Tasting the Forbidden
|Title:||Tasting the Forbidden|
|External Links:||The X-Files: commentary and analysis of Dana Scully, Archived version|
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Tasting the Forbidden is an essay by LoneThinker.
It is one of many essays at The Cave's X-Files Commentary Archives.
A while back some of us were discussing Scully's controlled nature, and the way she tries to break away from that in Never Again. In the bar scene, Scully tells Ed Jerze that she is attracted to authority figures but that eventually she feels a need to rebel against them. Specifically, she explains how she worships the sea her father sailed on; then she tells of how, as a teenager, she would sneak out at night and smoke her mother's cigarettes "because I knew if he caught me, he would kill me." "There are other fathers," she continues, and we all smile to ourselves and think of Mulder. BUT--and this is what jumped me this morning--WHAT IF WORKING WITH MULDER IS ONE OF THOSE FORBIDDEN THINGS, one of the ways of rebelling against her father, or her family's respectable expectations for its children? I hadn't ever thought of it that way before, but it could actually answer several questions and loose ends that have been drifting around inside my brain like dust bunnies.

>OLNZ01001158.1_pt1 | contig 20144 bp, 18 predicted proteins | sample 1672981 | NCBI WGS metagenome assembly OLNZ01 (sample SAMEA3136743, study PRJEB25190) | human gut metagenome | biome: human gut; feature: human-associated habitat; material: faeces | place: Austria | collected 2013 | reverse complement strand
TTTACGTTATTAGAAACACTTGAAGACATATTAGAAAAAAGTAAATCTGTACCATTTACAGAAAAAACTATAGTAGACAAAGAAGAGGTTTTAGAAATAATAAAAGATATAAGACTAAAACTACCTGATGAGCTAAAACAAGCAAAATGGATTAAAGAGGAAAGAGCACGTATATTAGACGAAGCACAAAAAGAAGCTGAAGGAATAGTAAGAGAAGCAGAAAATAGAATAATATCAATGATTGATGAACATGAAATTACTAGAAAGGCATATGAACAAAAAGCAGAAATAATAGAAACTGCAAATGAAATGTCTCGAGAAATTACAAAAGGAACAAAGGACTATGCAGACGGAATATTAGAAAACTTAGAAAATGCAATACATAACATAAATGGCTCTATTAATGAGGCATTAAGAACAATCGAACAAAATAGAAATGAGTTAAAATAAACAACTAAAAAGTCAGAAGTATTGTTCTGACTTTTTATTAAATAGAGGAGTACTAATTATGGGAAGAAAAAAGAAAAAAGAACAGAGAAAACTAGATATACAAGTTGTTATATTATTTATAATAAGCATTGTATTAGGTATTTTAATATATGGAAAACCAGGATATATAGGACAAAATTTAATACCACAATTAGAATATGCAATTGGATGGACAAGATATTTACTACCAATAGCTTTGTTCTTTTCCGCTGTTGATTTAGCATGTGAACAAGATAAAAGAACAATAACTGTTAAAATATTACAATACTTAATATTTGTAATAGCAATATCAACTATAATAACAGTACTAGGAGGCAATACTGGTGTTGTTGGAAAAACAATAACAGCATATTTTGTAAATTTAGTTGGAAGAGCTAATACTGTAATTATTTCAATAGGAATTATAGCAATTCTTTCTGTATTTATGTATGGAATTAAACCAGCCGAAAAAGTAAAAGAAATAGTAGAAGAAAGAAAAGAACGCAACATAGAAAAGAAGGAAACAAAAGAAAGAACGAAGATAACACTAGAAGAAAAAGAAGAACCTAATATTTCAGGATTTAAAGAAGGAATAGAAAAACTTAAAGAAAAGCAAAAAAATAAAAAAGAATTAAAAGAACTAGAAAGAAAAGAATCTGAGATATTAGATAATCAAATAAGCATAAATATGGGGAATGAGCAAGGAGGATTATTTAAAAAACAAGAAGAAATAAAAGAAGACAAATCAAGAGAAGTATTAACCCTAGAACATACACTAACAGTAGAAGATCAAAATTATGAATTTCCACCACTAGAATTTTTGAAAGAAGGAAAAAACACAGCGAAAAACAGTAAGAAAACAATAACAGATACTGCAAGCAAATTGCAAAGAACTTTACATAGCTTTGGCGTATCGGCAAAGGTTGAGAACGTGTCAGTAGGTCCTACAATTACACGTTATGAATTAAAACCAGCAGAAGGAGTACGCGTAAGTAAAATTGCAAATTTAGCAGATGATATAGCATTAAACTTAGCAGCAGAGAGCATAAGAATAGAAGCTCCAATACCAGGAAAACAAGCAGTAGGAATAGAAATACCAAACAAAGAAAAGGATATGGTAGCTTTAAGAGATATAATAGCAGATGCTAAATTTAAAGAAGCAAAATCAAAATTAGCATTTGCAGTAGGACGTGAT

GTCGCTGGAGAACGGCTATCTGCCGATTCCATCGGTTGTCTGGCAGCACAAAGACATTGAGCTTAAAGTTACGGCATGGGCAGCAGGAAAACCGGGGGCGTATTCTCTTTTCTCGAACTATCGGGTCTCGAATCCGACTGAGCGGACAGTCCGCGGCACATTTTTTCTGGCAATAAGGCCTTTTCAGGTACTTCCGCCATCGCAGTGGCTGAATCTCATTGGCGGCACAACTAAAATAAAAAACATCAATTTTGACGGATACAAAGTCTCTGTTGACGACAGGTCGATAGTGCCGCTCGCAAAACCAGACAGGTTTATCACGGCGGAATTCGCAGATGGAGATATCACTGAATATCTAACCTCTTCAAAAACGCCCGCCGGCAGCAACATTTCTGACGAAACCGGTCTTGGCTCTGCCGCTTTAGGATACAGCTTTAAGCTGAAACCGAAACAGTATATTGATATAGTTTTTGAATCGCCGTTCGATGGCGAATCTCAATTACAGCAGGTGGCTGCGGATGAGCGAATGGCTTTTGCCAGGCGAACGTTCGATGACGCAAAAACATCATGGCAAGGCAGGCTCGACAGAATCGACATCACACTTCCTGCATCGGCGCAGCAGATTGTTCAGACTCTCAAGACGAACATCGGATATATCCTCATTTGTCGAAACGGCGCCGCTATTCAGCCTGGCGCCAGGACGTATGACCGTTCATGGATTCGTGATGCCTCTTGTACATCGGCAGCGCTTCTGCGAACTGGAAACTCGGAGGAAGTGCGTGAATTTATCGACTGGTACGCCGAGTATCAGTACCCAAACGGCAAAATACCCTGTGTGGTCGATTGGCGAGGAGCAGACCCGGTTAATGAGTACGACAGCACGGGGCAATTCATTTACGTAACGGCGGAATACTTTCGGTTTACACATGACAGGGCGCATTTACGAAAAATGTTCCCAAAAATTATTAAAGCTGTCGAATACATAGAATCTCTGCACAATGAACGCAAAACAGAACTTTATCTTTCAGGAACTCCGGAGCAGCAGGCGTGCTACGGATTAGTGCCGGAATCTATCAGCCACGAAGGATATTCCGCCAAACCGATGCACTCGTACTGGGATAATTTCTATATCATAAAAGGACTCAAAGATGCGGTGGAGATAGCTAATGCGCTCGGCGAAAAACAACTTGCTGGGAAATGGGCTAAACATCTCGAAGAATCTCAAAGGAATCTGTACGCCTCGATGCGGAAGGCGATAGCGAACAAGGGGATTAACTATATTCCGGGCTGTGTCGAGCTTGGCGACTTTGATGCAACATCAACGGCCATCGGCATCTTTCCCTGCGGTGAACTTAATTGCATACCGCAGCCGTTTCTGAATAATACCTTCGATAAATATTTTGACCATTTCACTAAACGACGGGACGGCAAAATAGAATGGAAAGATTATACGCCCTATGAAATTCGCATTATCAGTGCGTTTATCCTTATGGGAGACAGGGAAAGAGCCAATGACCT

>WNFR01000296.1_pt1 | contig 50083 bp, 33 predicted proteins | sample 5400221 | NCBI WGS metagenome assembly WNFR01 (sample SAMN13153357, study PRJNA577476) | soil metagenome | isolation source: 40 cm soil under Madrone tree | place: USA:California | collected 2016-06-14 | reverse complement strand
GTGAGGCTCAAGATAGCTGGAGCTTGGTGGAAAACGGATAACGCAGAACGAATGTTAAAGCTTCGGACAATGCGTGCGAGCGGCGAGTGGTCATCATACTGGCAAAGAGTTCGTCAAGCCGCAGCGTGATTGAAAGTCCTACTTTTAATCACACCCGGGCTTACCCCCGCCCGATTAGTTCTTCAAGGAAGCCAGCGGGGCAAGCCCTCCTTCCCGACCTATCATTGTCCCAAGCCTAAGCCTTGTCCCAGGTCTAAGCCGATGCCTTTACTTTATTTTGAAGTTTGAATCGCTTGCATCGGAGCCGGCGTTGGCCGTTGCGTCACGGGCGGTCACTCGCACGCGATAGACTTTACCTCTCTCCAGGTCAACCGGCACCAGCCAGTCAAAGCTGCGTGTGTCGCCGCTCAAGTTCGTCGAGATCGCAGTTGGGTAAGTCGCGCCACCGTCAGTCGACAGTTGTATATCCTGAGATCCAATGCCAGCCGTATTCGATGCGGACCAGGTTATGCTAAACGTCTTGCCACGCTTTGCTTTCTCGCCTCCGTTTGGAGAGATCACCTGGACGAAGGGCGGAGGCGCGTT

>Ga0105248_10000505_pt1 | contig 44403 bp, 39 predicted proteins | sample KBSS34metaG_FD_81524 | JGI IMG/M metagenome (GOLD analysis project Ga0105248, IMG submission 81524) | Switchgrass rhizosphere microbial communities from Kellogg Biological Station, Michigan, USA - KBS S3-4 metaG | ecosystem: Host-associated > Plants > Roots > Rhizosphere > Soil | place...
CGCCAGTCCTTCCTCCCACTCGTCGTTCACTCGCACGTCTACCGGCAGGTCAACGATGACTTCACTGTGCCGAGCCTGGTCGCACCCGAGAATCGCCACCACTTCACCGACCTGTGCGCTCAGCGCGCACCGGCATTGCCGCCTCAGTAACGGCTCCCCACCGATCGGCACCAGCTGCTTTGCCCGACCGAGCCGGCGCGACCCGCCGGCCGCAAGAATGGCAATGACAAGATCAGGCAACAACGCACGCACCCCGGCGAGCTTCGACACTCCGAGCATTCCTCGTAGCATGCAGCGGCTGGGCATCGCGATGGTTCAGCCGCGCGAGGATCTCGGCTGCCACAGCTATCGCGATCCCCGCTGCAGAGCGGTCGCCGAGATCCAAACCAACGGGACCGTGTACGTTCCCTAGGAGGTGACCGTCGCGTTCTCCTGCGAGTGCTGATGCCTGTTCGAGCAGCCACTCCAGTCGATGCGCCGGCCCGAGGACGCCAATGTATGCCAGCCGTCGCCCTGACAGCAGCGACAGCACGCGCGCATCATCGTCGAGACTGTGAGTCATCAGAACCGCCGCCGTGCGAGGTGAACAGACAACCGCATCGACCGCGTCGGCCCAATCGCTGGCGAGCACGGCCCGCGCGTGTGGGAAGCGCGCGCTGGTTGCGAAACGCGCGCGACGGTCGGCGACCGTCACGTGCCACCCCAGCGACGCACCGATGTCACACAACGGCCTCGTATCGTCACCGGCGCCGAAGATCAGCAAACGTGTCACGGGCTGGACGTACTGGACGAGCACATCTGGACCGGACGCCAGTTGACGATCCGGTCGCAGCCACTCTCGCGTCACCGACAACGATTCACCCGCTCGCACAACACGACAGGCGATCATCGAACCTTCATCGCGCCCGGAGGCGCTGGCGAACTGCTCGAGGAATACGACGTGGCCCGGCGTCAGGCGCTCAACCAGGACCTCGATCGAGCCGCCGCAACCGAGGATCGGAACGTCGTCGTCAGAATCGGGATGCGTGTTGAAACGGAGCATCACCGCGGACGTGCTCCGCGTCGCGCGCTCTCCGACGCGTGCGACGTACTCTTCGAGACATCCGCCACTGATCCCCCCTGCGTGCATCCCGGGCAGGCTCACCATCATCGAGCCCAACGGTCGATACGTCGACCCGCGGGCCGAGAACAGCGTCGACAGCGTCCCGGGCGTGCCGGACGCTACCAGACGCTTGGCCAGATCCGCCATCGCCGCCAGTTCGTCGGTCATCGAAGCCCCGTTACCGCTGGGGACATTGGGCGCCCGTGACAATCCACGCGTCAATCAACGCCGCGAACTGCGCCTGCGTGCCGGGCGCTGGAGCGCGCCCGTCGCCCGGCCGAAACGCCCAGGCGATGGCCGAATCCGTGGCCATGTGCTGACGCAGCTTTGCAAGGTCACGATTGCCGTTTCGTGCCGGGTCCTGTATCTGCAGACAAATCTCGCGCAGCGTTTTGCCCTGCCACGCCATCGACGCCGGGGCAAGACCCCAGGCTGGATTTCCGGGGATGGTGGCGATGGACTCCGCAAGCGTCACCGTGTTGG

In any event, if my take on these circumstances is correct, Scully might have seen the assignment to work with Mulder as one of these opportunities to rebel against her dad and the expectations he must have had for her. Scully's dependence on science and her unwillingness to reach out to extreme possibilities does not seem to make her a perfect (or even a passable) match for Mulder, and yet, if you look back at the Pilot, she displays an obvious fascination with Mulder and the way he works. It is so different from what she is, and from what she has been taught to strive for. It is risky. It is not respectable. And it is very much ALIVE (we see an illustration, I think, of Joseph Campbell's "the experience of being alive" in Mulder's stopping the car in the middle of nowhere, getting out and going to the trunk, and spray painting the X on the road...as well as his utter joy when finding it again in conjunction with the lost time, and his exuberant "Not in this zip code!") Here are all the things her parents warned her about (or feared, even if they said nothing.) Scully obviously finds them intriguing. The pilot had always struck me as inconsistent in this respect, having this woman whose immediate reaction is to put on the gloves and spar with Mulder's theories be at the same time so obviously intrigued by her new partner and his methods. Also, we see a Scully in the pilot who has not yet become the very serious, very contained agent we have come to know. I had always attributed this to the writers not having fully developed the character yet, though now, as I look at it, the freer, more flowing, and yes, even more impulsive Scully we see in the pilot bears a striking resemblance to the woman she is hoping to find inside herself in Never Again (the Dana in the bar with Ed; the Dana getting the tattoo.)